Gain

The shaping of the radio signal is what is referred to as antenna gain. The higher the gain of an antenna, the more focused the signal.

Antenna gain is measured in decibels. A decibel is a logarithmic ratio between a specific value and a base value of the same unit of measure. With respect to radio power, dBm is a ratio of power relative to 1 mW, where 1 mW equals 0 dBm.

Table 1 shows the logarithmic relationship between dBm and power (10log(P)): a small change in dBm results in a large change in power.

For every reduction of 10 dBm the power is reduced by a factor of 10 and power levels below 1 mW are negative decibels. The system’s power is reduced by half with a change of only -3 dBm.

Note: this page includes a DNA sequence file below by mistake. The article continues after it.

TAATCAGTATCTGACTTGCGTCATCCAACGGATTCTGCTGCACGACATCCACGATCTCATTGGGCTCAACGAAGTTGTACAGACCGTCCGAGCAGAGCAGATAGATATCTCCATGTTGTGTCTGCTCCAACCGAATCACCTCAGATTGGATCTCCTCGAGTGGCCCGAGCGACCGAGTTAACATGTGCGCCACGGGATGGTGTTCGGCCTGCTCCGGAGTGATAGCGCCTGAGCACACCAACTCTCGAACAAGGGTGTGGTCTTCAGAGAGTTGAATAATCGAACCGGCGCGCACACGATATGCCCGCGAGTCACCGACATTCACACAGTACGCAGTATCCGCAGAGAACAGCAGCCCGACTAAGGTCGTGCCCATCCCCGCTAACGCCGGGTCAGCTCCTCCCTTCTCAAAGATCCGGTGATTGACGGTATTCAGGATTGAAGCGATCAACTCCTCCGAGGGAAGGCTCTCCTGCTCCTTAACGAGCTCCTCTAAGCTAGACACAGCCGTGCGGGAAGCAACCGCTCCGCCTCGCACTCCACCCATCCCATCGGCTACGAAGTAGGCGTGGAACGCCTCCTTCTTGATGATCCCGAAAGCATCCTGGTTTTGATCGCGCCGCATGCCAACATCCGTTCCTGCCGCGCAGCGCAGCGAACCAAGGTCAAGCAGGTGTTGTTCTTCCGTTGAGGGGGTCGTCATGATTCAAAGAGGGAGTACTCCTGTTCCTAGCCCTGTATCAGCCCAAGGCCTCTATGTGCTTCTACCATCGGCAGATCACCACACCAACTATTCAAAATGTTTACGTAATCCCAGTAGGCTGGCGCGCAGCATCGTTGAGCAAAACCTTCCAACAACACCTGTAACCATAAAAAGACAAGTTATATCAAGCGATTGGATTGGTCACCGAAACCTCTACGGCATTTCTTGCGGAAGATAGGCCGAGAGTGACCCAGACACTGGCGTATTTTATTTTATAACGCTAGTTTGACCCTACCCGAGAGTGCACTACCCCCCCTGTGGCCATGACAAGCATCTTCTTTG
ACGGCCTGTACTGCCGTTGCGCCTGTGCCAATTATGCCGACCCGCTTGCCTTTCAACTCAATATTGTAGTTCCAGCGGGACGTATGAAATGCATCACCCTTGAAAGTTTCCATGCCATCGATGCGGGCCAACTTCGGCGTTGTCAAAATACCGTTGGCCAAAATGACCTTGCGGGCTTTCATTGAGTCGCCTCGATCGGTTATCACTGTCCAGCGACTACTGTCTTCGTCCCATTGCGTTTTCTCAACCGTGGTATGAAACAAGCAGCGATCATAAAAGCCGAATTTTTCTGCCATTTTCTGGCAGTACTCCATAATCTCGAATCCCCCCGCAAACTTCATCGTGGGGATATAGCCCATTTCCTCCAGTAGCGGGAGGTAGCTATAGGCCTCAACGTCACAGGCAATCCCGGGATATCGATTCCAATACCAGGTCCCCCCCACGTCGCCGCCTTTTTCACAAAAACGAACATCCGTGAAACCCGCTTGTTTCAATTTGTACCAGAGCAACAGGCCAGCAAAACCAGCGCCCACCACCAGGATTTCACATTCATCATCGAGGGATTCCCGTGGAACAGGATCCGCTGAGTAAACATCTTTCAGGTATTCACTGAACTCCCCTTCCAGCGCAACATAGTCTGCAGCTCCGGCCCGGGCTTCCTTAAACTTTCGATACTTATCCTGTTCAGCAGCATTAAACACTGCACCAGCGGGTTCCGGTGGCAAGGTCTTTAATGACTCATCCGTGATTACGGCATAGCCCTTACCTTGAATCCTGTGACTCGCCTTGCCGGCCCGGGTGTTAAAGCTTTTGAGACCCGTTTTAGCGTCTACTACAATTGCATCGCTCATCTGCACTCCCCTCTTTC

Specifications for most antennas refer to the gain in either dBi or dBd. The first one, dBi, is decibels relative to an isotropic radiator — a theoretical model antenna with a perfectly spherical radiation pattern (a point). Such an antenna, if possible to create, would radiate all the energy in all directions equally, so would not add to the transmitted power in any direction. This unit is commonly used, and so all antennas have a positive gain in dBi. Sometimes antenna gain is specified in dBd: decibels relative to a simple dipole antenna. At the operating frequency of the antenna (the frequency it is tuned to) 0 dBd is equal to 2.15 dBi. In other words, a simple dipole antenna has a gain of 2.15 dBi.

Table 1: dBm versus power (W).

Omnidirectional antennas